To the editor:
Six patients who had endoscopies done at a Las Vegas ambulatory endoscopy center contracted hepatitis C as a result of careless practices administering anesthesia. This is a tragedy for the patients involved and their families. Hepatitis C is often a chronic illness that can last for a lifetime and can result in disability and death.
Another part of this tragedy is that the fear generated from this isolated occurrence will keep others from having necessary endoscopic procedures or surgery.
March is Colon Cancer Awareness month and a time during which there is a major public relations effort to encourage the public to be screened for colon cancer with a colonoscopy.
The events that occurred in Las Vegas are isolated, rare and result from not following standard safeguards regarding infection prevention, and are no more likely to happen in an ambulatory endoscopy center than at a hospital.
Licensed ambulatory endoscopy centers across the state are accredited by national organizations and follow the most rigid standards of infection prevention.
Last year, 490 Nevadans died from colon cancer. Ninety percent of these deaths could have been prevented with a colonoscopy. While our hearts go out for the tragedy of these six patients, let’s not let this event affect our efforts to save the lives of countless others.
John Gray, M.D.
Another ‘Big Dig’?
To the editor:
Chills went up my spine when I read that the Southern Nevada Water Authority had approved an expansion of the project labor agreement covering a planned pipeline from rural counties to Las Vegas (March 10 Review-Journal).
Why am I concerned? Because of the famous “Big Dig,” that travesty of a public works construction project in Boston, the one that was supposed to cost $2.5 billion and ended up costing nearly $15 billion. A project that also signed a project labor agreement, which meant that it had to be built mostly by “union craftsmen.”
One of the reasons cited by the project managers of the Big Dig in defense of the absurd cost overruns was being forced to pay union wages and putting up with rigid job rules and regulations. They said they were stuck and had no choice.
The Las Vegas Monorail, which is a complete financial disaster, supposedly will not hurt taxpayers because the county and state refused to put taxpayer monies into its construction. Can Southern Nevada Water Authority General Manager Pat Mulroy guarantee the same for her $3.5 billion water project?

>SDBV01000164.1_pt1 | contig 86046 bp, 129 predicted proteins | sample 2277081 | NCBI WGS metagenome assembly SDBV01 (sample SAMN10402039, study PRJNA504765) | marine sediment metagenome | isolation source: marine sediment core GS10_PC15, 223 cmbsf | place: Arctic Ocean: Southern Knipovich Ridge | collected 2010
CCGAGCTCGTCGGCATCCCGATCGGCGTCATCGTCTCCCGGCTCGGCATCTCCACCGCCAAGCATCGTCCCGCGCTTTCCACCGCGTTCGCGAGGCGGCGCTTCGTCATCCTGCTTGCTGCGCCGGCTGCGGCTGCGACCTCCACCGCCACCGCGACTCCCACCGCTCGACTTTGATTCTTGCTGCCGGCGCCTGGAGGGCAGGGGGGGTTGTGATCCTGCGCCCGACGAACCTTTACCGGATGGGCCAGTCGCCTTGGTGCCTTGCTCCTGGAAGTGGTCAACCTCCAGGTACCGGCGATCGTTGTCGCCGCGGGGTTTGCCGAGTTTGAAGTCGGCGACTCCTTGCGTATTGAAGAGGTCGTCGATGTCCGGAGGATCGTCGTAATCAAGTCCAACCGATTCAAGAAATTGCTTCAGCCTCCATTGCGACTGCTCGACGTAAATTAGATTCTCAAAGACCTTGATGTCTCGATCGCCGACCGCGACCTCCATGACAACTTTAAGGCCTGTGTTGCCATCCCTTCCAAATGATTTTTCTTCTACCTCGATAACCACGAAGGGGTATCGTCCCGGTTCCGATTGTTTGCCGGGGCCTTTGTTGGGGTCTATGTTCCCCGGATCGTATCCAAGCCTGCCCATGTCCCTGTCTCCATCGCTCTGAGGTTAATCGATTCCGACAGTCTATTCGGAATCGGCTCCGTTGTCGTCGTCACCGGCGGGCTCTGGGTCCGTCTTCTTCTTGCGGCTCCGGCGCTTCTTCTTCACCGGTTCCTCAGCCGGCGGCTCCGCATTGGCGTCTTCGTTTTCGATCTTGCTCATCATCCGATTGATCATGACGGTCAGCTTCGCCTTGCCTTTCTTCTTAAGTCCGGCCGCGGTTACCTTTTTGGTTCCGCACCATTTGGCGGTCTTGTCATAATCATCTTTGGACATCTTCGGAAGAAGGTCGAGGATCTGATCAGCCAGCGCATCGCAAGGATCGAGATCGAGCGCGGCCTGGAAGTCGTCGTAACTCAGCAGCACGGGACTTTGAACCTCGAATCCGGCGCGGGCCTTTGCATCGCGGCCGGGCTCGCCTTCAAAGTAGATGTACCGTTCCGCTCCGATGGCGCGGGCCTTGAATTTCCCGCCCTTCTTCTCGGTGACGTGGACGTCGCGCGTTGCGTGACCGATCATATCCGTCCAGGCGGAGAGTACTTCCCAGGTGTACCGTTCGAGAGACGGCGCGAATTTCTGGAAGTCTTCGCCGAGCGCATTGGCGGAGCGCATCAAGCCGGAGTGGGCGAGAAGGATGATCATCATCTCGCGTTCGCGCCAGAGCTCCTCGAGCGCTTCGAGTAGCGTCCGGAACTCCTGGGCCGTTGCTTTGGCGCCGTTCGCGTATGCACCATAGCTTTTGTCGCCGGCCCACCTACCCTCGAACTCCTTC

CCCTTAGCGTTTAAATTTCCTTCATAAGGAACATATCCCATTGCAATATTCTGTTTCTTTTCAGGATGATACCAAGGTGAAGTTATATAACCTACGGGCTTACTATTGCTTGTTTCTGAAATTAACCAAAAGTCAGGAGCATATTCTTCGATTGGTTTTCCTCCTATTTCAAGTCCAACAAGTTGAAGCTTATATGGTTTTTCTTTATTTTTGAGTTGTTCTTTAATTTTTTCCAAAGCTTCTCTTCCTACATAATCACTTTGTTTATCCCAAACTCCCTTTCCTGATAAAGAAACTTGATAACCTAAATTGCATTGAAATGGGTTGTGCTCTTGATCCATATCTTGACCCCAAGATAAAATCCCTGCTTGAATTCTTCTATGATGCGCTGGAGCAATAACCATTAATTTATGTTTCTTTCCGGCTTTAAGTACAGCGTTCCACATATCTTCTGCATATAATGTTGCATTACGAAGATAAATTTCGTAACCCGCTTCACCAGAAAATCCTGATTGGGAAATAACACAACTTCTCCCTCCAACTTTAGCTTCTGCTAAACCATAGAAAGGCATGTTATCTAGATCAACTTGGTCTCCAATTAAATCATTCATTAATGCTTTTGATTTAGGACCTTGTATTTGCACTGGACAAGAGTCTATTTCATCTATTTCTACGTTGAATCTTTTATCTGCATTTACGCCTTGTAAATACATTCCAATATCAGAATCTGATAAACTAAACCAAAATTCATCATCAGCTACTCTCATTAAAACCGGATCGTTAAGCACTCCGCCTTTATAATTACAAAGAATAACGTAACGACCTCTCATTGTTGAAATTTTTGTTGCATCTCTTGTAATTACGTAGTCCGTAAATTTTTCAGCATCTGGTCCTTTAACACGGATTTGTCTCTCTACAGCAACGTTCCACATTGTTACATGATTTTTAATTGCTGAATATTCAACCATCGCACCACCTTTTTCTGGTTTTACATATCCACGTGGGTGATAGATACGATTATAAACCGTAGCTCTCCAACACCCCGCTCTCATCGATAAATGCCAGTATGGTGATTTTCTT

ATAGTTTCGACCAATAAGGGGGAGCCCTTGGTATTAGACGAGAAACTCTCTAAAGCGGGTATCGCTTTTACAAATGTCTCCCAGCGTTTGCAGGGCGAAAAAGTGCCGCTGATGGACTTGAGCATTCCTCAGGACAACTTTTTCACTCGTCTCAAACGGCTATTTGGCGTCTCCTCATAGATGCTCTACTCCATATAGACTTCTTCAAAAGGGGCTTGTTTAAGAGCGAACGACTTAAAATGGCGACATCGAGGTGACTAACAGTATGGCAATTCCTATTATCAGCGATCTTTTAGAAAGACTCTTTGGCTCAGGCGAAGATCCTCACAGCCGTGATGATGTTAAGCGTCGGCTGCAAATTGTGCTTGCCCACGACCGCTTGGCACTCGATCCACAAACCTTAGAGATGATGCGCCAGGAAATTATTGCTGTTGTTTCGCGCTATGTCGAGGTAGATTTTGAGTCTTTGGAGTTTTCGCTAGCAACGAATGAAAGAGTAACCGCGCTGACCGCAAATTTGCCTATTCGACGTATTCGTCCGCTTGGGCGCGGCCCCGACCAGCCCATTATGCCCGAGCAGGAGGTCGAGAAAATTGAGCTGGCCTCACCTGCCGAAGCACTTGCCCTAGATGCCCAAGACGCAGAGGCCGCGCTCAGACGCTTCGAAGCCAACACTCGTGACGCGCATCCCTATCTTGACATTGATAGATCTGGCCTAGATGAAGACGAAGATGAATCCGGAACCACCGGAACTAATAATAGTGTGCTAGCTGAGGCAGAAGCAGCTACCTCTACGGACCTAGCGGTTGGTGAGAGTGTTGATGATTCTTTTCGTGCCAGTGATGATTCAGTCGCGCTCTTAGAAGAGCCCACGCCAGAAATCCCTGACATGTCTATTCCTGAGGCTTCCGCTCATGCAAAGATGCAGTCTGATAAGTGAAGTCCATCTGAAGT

In case you didn’t know it, the Big Dig is completed but still leaking like a sieve, and is being repaired by … yes, union craftsmen.
To the editor:
Thank you for the thoughtful column by Geoff Schumacher in the March 9 Review-Journal. In a letter of response published Thursday, Ernie Mathews concludes that “it is infinitely more constructive, though more difficult, to think than to feel” regarding the issue of the role of guns in our society.
I agree. But I question whether Mr. Mathews in his letter, or the Review-Journal’s Vin Suprynowicz in his accompanying March 9 column advocating arming citizens with more guns, are really drawing on our intellect or on our feelings. My sense is it’s the latter.
We urgently need a constructive, intelligent discussion about gun proliferation in our country. It is my observation that whenever such discussion is proposed, the National Rifle Association pulls out all its ammunition to squelch rational discourse.
The kind of emotional rhetoric used by Mr. Mathews and Mr. Suprynowicz, labeling those who raise questions about gun control as spouting “fuzzy, feel-good twaddle” is not intelligent. That says more about their feelings than about clear thinking.
A wise man once said, “Those who take the sword will die by the sword.” In our day: “Those who take the gun will die by the gun.” I wish that such intelligent, rational observations challenging us to do some difficult thinking would receive more consideration as together we seek alternates to the escalating gun violence in our culture. We owe that to ourselves and our youth.
To the editor:
If Sen. Barack Obama were a white male, would he be in his current position? A bit racist, but a thought-provoking question from former Democratic vice presidential nominee Geraldine Ferraro nonetheless.
Here’s another: If Sen. Hillary Clinton weren’t Bill Clinton’s wife, does anyone actually believe that she’d be in the U.S. Senate?
Gordon G. Carr